When it comes to enabling clinical trial matching, the most helpful resource available is AI-powered platforms. Patented technology exists today that al­lows researchers and physicians to easily navigate patient data and optimize their resources by both finding the precise pool of candidates that meet the requirements for their trials and by choosing the right tri­als to open for the patient population they treat.

The research team searching for pa­tients for their trial portfolio, as previously noted, had been manually reviewing every patient’s records to identify those who could be eligible to participate in a trial. Given the rise of precision trials, they are increasingly looking for the biomarkers that drive treatment options. What if, in­stead of reviewing chart after chart, they received a summary of patients with that biomarker from a tech platform that used AI to match those patients to those criteria? This team can now focus the hours they were spending on screening, instead, on patient care, study coordination, or data collection. With the numerous duties as­signed to most research staff, this effi­ciency saves the site time and resources and ensures they don’t miss any potential patients.

These technology solutions also allow for better trial and site selection, which can make patient matching easier and more efficient to the benefit of the entire trial life­cycle. By identifying the potential patient population at a site using AI, instead of the traditional methods of “best guess” and historical enrollment in past trials, sites can make a compelling case to sponsors for their inclusion in a trial. Sponsors can en­sure their sites will successfully enroll, avoiding the waste of finding replace­ments for underperforming sites and even the failure of entire trials. By facilitating these strong-enrolling sites, which is in­creasingly difficult for rare populations, the relationship between sites and sponsors can be one of trust and partnership, which will build more opportunities for patients across all sites.

AI-enabled patient matching also al­lows further nuance in several areas of clinical research. These tools can facilitate trials to overcome the barriers of implicit bias, bringing greater potential to enroll­ment of diverse patients. Creating objec­tive queries will allow the data to speak for itself, without a lens of prejudice or pre­sumption that can serve as an unconscious barrier for investigators to enrolling willing participants. With the FDA’s new require­ments for trials to identify and target racial/ethnic and other minority groups for enrollment, this opportunity will serve all players in the arena, especially historically overlooked patients. Beyond patient iden­tification, AI has been applied to health records to pull clinical trial data directly out of site records and into data capture systems. While this technique is still emerg­ing and has much to grapple with before becoming standard practice, the potential efficiencies for sites and sponsors is enor­mous. However, many challenges remain to the application of AI on clinical research. Data variability is significant and will drive the development of new AI breakthroughs, which will then present new opportunities in an ever-evolving dynamic.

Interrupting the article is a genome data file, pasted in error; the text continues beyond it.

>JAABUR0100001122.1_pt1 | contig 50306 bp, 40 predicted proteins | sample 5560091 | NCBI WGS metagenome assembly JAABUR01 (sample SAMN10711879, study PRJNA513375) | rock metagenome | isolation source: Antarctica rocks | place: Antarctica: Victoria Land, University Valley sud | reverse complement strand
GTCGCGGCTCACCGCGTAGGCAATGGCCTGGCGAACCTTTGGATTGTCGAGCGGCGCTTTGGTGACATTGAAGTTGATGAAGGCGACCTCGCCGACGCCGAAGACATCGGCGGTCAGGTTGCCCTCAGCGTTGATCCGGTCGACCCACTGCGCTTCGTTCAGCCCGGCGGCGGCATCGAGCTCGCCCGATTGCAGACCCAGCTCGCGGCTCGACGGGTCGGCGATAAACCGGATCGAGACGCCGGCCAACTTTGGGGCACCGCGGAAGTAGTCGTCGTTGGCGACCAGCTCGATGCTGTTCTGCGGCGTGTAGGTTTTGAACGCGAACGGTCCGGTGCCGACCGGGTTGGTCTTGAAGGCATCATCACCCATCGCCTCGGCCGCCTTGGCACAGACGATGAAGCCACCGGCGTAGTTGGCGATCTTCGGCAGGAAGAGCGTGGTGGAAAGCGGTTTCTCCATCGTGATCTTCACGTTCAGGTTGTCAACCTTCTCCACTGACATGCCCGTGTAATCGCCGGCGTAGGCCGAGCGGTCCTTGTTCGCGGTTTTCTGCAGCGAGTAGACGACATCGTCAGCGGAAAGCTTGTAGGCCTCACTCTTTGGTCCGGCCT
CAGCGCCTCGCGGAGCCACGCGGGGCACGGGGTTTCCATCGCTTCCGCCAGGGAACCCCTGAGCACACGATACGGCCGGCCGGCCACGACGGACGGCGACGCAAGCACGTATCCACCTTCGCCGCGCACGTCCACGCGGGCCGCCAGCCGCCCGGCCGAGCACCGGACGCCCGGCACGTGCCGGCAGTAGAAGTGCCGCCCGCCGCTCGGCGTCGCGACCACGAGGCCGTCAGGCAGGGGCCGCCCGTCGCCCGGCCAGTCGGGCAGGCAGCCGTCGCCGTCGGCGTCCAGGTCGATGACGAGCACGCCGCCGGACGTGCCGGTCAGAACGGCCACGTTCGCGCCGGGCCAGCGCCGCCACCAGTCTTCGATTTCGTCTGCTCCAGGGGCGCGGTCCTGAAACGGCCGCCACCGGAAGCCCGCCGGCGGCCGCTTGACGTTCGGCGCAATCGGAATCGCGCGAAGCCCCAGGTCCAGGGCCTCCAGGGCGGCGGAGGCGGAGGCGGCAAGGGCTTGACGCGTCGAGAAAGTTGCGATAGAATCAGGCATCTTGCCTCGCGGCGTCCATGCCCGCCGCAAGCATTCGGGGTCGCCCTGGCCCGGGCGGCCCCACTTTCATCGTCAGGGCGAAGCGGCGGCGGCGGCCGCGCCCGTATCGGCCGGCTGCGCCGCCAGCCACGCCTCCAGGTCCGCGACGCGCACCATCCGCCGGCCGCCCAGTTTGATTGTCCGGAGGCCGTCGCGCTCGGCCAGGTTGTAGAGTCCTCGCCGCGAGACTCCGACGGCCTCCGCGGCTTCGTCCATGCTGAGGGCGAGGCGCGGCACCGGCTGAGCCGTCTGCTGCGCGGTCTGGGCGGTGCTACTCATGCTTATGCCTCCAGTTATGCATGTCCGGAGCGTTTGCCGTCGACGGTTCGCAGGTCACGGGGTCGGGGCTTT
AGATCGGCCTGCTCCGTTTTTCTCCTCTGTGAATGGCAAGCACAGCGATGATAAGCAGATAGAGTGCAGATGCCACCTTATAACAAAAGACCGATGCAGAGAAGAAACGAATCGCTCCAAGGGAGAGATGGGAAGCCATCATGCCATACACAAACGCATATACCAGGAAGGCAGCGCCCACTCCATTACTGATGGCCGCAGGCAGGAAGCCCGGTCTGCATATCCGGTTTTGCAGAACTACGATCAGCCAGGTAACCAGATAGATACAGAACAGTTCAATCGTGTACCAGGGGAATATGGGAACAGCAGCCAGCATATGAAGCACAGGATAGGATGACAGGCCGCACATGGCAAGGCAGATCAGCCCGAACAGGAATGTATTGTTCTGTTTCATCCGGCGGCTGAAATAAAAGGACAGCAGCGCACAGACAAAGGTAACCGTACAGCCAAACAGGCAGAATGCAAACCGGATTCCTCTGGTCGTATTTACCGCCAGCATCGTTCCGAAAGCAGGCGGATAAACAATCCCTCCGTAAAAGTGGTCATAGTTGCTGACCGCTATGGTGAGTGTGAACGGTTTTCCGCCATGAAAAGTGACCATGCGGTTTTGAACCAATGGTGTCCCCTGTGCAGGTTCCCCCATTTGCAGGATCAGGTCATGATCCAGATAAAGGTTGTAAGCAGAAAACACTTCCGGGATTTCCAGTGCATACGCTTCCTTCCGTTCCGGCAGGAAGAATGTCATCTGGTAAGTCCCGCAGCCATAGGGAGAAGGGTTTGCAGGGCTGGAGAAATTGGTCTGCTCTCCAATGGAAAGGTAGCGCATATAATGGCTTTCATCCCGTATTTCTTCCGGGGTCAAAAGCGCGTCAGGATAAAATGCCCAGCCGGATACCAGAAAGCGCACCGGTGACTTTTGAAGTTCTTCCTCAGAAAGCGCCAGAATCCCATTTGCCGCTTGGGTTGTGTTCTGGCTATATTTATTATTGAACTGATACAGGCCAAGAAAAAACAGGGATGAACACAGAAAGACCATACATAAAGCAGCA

While implementation of new AI-pow­ered technology will require upfront costs and effort, the long-term payoff will be far more valuable than continuing to use tra­ditional tools and methods. Physicians can offer their patients state-of-the-art treat­ments as their first line of defense; researchers can make ground-breaking discoveries that are representative of a diverse patient population; and clinics, both academic- and community-based, will be able to improve both their bottom line and sponsor relationships by success­fully recruiting and retaining clinical trial participants.


We are on the cusp of a complete reimagining of how cancer research is done, all with the goal of giving patients hope for a better future even after a cancer diagnosis. Best of all, advanced technol­ogy is readily available today and has been deployed with success in driving effi­ciencies that can be implemented on a broad scale. The next step to moving healthcare forward is to provide the edu­cation and support needed to assist healthcare organizations to make the tran­sition as seamless as possible and ensure they can tap into all the capabilities intu­itive and intelligent technology can offer.

Betsy Wagner is a seasoned clinical research professional with 15+ years of progressive site, CRO, and vendor experience. She has a deep background in clinical trial operations and patient recruitment, using traditional and tech-enabled solutions. She has overseen departmental growth in both academic and community research settings, providing a variety of experiences to inform how sites can excel in order to facilitate more patients having access to more trials.

Marie E. Lamont is the Global Head of Real Word Evidence Data Strategy, Access, and Enablement at IQVIA and the General Manager at Inteliquet, a patient-matching clinical trial software company. She is the former President of the Patient Services Business at Dohmen Life Science Services (DLSS), which was sold and is now part of EVERSANA. Prior to DLSS, she was Global Head of Business Strategy and Commercial Operations for Rare disease at Sanofi Genzyme. She had stewardship for the $2.9 billion business. She can be reached at